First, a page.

Villages can benefit from pro bono or discounted legal services especially in the early stages of incorporation. VtV Network members have access to a collection of Village peer-developed documents through an online document library, providing good examples and promising practices for emerging organizations. However, these do not replace the need for professional, skilled legal advice to ensure the organization is set on a firm legal foundation from the beginning. Alternatively, many Villages have been utilizing fiscal agents to ease the level of the start up “legal lift.” Setting up a good partnership with clear roles and responsibilities with the fiscal agent requires a bit of negotiation to ensure the relationship will support both entities.

The reliance on volunteers to support the coordination of member benefits also opens the organization up for liability concerns. According to a report issued by the American Bar Association in 2012, Villages can best mitigate their risk for liability by establishing and maintaining the integrity of their internal processes. This requires an establishment of operating policies and procedures for volunteer recruitment, training and management, selection of preferred providers for information and referral and other “consistent risk management [activities] should be able to shield Village organizers, members and volunteers from fear of liability.” The Aging-in-Place Village Concept: Addressing Liability Concerns guide has been made widely available to VtV Network members and provides good guidance to local leaders.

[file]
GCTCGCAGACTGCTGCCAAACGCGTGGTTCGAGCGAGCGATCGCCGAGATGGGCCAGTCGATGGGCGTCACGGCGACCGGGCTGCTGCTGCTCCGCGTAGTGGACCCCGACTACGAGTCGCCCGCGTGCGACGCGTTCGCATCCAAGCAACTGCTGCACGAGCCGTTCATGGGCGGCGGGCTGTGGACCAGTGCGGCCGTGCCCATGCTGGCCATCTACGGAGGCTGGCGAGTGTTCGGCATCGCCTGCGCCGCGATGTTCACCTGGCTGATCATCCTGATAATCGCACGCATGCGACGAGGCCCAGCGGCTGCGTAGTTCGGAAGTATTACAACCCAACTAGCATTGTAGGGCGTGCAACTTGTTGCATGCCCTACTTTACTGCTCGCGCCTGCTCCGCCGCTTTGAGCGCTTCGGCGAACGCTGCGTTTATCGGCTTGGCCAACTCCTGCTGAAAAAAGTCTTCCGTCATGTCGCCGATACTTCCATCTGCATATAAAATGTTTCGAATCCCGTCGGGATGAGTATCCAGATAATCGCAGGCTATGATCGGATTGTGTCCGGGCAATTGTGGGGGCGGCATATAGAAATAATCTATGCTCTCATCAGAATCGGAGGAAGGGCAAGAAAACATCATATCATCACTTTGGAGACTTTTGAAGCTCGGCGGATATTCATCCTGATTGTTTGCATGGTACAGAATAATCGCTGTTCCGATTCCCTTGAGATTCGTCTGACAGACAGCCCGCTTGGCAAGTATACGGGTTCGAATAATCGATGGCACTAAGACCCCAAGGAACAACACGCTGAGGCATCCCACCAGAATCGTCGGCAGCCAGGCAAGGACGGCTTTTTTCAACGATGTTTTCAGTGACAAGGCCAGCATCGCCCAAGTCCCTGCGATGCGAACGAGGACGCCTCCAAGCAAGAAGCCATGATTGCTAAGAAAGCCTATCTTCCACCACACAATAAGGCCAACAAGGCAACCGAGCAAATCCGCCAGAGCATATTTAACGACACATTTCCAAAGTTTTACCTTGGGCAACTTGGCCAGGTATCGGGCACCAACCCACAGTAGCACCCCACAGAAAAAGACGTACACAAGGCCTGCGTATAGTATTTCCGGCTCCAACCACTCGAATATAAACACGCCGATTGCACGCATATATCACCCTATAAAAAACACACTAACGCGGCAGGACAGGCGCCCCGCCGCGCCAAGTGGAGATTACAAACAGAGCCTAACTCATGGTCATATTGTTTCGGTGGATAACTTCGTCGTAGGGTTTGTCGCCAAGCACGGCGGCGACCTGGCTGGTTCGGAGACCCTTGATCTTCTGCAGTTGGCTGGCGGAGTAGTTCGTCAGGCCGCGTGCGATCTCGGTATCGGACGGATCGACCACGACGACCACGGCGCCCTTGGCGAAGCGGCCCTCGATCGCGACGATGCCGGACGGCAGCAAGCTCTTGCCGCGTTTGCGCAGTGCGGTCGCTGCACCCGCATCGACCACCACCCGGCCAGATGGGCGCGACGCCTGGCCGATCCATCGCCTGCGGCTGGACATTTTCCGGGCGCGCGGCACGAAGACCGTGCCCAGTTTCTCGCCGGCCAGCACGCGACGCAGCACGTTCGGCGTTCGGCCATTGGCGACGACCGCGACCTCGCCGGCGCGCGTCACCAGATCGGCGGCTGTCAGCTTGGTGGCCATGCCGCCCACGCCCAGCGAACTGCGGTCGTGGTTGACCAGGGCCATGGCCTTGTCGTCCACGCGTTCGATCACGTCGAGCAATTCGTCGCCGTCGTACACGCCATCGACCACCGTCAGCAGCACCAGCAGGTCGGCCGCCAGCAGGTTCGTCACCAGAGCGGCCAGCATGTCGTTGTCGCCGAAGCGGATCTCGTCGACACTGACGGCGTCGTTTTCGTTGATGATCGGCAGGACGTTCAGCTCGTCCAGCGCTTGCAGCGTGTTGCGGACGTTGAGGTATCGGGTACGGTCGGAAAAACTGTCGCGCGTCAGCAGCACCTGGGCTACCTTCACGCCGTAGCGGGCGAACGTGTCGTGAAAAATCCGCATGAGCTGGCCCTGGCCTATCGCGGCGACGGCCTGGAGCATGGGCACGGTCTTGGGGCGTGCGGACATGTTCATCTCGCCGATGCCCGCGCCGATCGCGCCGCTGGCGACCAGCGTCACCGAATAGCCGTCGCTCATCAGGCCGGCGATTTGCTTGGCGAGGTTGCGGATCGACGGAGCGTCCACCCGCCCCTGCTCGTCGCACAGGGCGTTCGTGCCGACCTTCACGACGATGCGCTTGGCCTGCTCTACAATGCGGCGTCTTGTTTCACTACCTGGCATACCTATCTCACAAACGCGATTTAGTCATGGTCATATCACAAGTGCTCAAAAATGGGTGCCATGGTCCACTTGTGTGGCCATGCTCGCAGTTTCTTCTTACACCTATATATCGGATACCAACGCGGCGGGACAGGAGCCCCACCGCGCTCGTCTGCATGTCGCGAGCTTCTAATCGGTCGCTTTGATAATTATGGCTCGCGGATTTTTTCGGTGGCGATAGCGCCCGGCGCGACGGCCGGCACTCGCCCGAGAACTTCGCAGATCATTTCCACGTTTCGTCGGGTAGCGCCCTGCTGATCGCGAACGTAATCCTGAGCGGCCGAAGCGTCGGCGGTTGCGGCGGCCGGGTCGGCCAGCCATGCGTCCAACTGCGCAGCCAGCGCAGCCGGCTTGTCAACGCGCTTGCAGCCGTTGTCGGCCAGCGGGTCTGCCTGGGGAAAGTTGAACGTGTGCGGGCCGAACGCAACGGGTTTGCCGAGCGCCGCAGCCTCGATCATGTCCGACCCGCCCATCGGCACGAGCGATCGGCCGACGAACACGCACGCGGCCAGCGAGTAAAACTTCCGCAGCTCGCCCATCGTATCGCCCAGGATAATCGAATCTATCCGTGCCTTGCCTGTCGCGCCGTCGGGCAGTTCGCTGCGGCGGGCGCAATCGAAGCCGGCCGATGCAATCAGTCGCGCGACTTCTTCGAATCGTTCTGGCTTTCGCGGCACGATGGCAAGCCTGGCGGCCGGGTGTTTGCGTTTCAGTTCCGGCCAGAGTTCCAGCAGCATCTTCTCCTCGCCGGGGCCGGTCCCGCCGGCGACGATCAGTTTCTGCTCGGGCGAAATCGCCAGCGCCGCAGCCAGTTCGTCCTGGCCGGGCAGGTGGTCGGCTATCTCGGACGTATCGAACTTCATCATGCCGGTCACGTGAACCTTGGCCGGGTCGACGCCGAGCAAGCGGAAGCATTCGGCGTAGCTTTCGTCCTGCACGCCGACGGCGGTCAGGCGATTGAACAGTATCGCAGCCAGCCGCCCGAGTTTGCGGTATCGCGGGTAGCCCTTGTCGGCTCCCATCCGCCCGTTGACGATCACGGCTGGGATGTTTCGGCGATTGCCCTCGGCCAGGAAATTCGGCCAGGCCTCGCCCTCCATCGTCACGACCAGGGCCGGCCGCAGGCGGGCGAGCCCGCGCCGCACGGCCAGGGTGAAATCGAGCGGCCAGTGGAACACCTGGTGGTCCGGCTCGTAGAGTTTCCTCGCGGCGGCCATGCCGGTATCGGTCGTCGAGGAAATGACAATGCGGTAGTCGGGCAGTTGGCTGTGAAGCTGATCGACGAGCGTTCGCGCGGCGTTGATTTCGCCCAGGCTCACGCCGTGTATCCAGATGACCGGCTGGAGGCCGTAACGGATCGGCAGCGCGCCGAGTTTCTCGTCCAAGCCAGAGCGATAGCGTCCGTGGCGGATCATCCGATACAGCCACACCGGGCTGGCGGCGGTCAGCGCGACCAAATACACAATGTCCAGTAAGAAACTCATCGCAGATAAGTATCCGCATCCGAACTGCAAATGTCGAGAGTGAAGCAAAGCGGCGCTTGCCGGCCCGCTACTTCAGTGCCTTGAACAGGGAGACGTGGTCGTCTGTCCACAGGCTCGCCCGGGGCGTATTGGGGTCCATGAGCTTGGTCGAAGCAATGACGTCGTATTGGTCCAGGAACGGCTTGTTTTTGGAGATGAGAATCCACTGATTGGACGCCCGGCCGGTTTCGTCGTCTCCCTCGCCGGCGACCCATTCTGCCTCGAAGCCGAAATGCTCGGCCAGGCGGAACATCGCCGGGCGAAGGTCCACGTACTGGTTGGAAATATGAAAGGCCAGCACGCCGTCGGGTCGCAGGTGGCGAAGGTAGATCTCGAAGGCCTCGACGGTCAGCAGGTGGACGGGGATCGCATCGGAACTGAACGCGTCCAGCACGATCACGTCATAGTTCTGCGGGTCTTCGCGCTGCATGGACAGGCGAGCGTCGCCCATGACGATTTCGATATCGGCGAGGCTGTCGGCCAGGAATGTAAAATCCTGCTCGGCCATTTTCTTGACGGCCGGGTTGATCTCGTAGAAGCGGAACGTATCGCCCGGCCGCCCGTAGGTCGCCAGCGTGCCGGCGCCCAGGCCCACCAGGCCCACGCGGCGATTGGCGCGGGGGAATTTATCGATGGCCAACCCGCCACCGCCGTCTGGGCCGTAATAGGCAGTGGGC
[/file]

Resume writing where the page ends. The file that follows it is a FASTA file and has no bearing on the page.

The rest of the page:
The reality is that people need and want a variety of services and supports as they age. Choice, convenience, and customization increasingly characterize consumer expectations. Successful aging of older adults who wish to age in their homes and communities requires these “whole person” models that address essential needs related to: safe, affordable, and accessible housing; community engagement; health and well-being; independence; and autonomy. Quite simply, the Village movement represents an expanding collective voice among older adults who are seeking—and creating—alternatives to the antiquated aging service delivery system. For more information on how you can support the national Village movement, please contact the Village to Village Network at 617-299-9NET or visit the website at ■

Candace Baldwin

About the author: Candace Baldwin is the Director of Strategy, Aging in Community, at Village to Village Network, LLC, in Arlington, VA. More information about the VtV Network can be found on their website: